Thursday, July 7, 2016

Longevity of Retirement Income

In early May, we attended an “Inside Retirement” conference sponsored by Financial Advisors magazine; the topics were centered on “income and longevity.” Various nationally known speakers discussed pertinent items related to those themes. We found some presentations worthy of discussion here. Some presentations were individual speakers; some presentations, panel discussions. Various concepts were presented for discussion; we don’t necessarily agree with all ideas presented but did find most of them thought provoking.
 
The World Today
 
Interest rates today are at historic lows. The 10-year US Treasury note yields approximately 1.8%, and some overseas developed countries have negative interest rates for their sovereign bonds. Low interest rates mean lower earnings available from an investor’s bond portfolio to supplement retirement income. Also, since bond prices relate inversely to currently low interest rates (as interest rates increase, bond prices decrease), bond prices are currently high.  The Federal Reserve Governors have continuing discussion about when (not if) to raise interest rates.
 
The stock market also poses some interesting challenges. Volatility in the market is significant, and some market analysts feel that stocks may be overvalued. Low interest rates have made some investors move into dividend yielding stocks in search of return—taking increased risk in the stock market in exchange for a higher current yield. Note that this higher current yield could be offset by loss in value if the stock prices decrease.
 
Other sources of retirement income have come into question. Social Security, a major source of retirement income for many Americans, faces funding shortages in the not too distant future. Changes are needed; however, the nature of those changes is still to be decided.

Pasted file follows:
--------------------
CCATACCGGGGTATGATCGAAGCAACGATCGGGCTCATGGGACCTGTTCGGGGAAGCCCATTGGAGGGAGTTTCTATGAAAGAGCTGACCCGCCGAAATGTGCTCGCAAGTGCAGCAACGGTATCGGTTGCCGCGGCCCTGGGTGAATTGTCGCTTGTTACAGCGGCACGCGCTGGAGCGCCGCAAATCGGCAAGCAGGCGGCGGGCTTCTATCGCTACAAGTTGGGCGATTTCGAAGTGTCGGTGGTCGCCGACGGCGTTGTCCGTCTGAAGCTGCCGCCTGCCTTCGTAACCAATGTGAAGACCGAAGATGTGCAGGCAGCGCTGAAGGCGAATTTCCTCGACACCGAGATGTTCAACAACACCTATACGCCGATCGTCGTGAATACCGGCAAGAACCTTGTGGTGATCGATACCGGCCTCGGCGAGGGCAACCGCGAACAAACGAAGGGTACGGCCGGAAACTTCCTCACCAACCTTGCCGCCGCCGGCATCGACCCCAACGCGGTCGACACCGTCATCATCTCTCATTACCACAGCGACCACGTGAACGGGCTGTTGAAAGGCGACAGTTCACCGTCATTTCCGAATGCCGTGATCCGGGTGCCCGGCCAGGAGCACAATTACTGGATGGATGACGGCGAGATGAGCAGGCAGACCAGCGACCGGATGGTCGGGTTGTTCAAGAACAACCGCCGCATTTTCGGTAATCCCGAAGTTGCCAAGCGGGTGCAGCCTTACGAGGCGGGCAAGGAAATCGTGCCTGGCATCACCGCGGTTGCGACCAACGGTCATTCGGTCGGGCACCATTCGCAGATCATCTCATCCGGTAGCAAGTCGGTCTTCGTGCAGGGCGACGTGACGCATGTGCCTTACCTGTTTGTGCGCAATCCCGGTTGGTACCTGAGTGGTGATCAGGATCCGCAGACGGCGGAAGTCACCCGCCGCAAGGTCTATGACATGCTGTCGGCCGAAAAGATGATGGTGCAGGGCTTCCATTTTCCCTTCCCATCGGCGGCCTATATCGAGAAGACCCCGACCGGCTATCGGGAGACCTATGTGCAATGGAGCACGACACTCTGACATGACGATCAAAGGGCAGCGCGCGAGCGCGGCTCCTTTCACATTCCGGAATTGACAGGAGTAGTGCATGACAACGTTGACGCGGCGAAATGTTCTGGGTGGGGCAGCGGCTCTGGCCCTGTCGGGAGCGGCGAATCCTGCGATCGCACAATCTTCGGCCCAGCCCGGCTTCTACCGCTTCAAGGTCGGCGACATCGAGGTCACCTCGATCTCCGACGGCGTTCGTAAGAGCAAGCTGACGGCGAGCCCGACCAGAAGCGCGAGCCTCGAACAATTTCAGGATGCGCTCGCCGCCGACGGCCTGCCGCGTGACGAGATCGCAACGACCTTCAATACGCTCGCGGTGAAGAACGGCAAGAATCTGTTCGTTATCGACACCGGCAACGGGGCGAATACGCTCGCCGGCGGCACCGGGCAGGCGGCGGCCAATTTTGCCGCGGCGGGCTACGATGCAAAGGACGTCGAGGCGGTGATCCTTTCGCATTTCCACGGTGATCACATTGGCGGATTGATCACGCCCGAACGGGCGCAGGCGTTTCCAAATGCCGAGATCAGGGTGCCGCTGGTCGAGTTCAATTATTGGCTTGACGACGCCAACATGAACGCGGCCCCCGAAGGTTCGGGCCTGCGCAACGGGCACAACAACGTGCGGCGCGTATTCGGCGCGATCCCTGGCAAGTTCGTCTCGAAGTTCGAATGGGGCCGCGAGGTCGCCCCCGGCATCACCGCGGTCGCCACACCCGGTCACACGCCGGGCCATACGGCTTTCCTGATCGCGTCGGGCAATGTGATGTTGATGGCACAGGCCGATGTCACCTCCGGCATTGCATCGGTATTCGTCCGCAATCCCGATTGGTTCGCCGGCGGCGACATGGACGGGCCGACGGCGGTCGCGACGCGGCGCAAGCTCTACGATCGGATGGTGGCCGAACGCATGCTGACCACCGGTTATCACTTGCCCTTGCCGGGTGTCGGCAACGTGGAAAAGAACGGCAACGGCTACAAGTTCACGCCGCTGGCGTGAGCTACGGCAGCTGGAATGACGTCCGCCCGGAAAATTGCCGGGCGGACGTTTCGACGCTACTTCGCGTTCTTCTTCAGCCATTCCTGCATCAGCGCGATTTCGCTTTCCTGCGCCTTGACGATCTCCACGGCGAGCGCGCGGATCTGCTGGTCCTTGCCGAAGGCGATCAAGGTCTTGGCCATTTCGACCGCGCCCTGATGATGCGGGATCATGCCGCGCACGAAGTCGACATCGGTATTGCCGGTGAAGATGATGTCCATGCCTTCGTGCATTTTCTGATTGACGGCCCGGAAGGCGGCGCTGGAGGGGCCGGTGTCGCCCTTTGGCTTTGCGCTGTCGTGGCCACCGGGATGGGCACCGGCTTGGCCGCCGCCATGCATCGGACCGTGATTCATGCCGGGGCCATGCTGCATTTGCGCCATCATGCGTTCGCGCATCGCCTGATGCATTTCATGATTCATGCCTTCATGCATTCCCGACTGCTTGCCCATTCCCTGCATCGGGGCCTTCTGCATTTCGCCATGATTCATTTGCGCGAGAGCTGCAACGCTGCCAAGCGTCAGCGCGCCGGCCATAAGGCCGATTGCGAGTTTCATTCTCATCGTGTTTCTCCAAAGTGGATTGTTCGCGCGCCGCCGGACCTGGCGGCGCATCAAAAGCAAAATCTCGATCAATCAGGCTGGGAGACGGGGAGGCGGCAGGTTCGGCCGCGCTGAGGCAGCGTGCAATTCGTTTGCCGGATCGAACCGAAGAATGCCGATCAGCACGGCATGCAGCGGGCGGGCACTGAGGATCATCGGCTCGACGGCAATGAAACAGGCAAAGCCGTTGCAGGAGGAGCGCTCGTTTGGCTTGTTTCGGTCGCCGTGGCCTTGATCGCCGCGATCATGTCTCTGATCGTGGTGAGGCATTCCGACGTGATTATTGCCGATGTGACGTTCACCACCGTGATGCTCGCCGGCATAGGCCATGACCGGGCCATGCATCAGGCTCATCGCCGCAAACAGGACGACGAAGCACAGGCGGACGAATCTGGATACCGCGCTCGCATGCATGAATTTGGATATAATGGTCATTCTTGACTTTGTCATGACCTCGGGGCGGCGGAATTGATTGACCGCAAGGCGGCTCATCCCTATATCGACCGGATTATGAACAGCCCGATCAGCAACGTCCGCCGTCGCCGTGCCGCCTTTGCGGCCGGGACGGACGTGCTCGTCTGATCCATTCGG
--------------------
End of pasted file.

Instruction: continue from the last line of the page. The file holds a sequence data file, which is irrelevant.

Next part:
Finally, retirement life spans appear to be increasing. As life expectancies increase (and people are not working significantly longer), the length of time spent in retirement increases. Couple that increased longevity with potentially higher health care costs, and we face increasing pressure for financial longevity.
 
What to Do?
 
Much has been written and discussed about retirement planning (or the lack thereof) of Americans. We believe that retirement should also have a defined plan. Such planning should include planning for contingencies, structuring an investment portfolio, and a distribution strategy from any qualified plans. Since our major discussion above was related to investments, that’s what we will discuss here.
 
Market volatility is a fact of life. Stock market downturns will occur: the questions are when and how much. A retiree needs a stock component in a retirement portfolio. Stocks provide the long term growth necessary to preserve buying power over the long term—especially given the longevity previously discussed. Consequently, an investment portfolio should be structured to provide several characteristics.
 
  1. Liquidity--enough liquidity to cover necessary expenses over years when the stock market is down. This structure implies cash equivalents and bonds to cover 4-5 years of needed income without having to sell stock in a down market. Liquidity also means the ability to readily convert a portfolio holding into cash. In the 2008 downturn, some securities (auction rates) could not be readily sold at a fair market price.
  2. Total Return—low interest rates practically guarantee that an investor cannot meet all income needs from interest income only. Therefore, consider an investment plan that encompasses interest/dividend income with harvesting some of the investment gain in the portfolio. That’s “total return” investing where the income needs from the portfolio are met from a combination of dividends, interest, and gain from appreciated securities.
  3. Diversification—much has been made of the need to diversify assets. That diversification should include asset classes that may not have been utilized in the past. Use of alternative investing strategies (hedging techniques, conservative option strategies, etc.) and asset classes (commodities, etc.) may be warranted in selected portfolios. Note that alternative investing may be used to reduce risk, not just as a yield enhancement.
 
Investing for long term income in the current environment poses special challenges. Not all items mentioned here are necessarily advisable for all investors. We at Paragon Financial Advisors assist our clients in building portfolios that match that particular client’s goals and objectives. Paragon Financial Advisors is a fee-only registered investment advisory company located in College Station, Texas. We offer financial planning and investment management.
 
 
There was an error in this gadget